The pattern, Rooney needs to remind himself in an absence from the game which, apparently, could stretch to two months following the gash that brought to a premature end his substitute stint, has long been established at Ferguson's United. A player may propose, as Rooney did in the autumn of his horrendous 2010, a new horizon for himself but it is the boss who disposes when he considers it is entirely in his interests.
Alan Shearer, whose own resolution as a professional was unwavering, was yesterday declaring the need for Rooney to make a pivotal re-evaluation of his place in the game. Naturally, given Shearer's essentially benign style of commentary, you had to get out a machete to hack your way to any sense of a career in crisis, but a certain reality has surely never been more apparent.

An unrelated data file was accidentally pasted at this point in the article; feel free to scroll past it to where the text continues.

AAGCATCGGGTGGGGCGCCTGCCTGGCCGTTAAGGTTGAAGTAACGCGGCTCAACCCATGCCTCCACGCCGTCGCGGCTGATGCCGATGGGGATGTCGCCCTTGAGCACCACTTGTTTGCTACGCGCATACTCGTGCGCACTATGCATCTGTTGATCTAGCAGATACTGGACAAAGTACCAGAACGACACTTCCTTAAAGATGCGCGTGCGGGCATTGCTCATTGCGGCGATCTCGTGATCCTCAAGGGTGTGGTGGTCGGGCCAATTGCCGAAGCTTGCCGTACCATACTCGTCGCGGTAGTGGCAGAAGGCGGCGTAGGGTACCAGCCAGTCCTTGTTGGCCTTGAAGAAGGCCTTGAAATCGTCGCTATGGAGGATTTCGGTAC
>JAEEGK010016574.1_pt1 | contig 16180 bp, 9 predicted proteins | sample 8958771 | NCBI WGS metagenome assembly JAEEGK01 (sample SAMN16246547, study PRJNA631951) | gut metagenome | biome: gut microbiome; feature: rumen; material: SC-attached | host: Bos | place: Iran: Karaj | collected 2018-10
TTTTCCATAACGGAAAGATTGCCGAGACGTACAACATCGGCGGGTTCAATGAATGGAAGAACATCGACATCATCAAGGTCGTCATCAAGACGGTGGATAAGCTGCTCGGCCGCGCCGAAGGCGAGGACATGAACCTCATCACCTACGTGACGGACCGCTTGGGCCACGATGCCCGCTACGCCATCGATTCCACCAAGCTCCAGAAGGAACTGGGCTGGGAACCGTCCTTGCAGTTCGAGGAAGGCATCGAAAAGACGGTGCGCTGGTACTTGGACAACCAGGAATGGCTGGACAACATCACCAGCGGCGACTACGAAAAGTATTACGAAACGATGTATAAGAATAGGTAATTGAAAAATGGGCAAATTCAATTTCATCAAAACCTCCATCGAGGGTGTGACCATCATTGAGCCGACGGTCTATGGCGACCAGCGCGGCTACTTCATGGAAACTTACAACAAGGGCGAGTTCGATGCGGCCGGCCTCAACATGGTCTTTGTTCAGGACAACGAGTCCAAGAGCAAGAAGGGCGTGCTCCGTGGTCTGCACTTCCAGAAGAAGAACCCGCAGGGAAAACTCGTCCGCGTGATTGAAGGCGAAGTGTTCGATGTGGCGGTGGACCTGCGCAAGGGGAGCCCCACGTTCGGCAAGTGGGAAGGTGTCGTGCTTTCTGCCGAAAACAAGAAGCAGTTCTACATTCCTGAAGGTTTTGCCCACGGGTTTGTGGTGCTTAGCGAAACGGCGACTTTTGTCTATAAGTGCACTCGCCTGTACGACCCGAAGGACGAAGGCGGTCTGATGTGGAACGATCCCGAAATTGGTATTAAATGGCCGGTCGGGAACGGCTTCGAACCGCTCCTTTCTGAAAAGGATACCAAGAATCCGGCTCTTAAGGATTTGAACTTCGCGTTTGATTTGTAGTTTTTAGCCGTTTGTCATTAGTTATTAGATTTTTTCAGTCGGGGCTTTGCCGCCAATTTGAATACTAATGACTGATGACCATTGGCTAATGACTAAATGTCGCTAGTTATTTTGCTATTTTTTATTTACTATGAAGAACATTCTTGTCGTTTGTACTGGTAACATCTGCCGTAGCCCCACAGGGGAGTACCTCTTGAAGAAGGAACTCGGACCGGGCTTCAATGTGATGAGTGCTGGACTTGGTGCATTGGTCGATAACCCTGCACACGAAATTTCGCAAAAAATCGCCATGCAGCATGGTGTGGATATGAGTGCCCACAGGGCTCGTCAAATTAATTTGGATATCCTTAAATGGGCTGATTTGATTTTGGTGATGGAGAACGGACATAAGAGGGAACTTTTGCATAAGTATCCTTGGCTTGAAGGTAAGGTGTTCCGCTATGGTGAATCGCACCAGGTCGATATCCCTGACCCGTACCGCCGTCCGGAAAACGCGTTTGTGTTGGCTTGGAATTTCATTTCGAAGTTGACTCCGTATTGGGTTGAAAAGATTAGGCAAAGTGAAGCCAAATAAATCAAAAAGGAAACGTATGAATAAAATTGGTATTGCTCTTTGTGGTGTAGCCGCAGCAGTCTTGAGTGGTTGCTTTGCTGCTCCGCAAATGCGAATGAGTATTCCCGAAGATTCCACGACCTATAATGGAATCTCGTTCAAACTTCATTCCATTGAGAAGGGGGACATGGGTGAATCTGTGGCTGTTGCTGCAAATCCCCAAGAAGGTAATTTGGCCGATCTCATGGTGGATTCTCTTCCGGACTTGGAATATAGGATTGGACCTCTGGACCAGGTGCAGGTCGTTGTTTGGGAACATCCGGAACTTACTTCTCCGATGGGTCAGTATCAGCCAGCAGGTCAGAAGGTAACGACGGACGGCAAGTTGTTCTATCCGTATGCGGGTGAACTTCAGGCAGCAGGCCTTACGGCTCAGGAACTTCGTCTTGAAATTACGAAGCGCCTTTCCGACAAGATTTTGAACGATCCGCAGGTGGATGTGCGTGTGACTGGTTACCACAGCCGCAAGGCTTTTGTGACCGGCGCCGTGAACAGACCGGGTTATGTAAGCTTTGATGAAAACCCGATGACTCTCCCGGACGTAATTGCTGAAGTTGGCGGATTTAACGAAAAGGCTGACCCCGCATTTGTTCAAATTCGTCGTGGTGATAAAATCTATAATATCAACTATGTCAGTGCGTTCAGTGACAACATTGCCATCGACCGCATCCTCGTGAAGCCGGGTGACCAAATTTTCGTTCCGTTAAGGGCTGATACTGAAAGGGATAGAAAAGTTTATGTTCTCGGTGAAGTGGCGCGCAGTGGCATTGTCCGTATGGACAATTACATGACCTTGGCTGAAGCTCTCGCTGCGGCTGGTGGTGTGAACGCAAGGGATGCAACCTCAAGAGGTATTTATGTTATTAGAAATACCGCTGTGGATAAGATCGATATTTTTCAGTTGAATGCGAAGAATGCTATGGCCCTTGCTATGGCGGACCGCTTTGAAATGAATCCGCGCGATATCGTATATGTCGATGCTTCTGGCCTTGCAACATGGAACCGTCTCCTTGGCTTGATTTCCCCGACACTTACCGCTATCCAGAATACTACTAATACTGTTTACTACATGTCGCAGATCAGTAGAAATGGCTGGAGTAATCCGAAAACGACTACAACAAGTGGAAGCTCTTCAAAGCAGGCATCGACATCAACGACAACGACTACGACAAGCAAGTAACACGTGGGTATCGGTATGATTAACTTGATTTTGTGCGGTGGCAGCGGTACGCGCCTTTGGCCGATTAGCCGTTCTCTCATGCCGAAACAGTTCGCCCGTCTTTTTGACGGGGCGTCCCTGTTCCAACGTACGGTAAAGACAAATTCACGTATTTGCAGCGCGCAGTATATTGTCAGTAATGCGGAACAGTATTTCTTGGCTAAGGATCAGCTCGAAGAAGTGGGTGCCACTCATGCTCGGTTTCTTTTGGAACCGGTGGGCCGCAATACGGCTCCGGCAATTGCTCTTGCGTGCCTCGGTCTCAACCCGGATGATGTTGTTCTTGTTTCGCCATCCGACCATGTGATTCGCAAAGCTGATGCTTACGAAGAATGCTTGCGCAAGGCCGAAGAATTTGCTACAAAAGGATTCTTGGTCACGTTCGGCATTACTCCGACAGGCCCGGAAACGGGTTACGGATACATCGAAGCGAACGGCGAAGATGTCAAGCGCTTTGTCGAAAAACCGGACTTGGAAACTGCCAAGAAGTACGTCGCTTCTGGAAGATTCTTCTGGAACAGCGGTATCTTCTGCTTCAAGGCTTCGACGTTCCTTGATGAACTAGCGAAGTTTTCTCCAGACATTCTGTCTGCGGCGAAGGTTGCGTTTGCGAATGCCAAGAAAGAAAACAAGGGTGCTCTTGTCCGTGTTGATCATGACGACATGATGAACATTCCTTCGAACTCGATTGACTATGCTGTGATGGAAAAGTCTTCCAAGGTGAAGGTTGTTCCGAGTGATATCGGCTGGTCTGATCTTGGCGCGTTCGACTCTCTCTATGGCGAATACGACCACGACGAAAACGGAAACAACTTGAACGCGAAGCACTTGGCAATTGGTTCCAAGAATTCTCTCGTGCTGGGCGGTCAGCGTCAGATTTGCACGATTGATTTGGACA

It is that he has more than a single wound to nurse these next few weeks and possibly months. He has to tend a fading belief in not who he once was but what he might be again. In January many considered the idea that Rooney's days at Old Trafford might be numbered was preposterous. Now it is beyond debate that Rooney's demeanour and the level of fitness he brought to a new season after the misadventure of his delayed appearance in the Euro finals have given Ferguson an increasingly jaundiced view of the attitudes and style of a player who came so close to defecting two years ago.
The truth is that, since the January eruption, only one thing has truly changed in the relationship of manager and player. It is the degree of the manager's dependence. He said as much in those programme notes which so tellingly enthused over the new man Van Persie's desire to play for United. The shorthand was legible enough.
It said that if a player wasn't with him, if he was not demonstrably single-minded and impassioned by the challenge, the future could be no better than extremely problematic.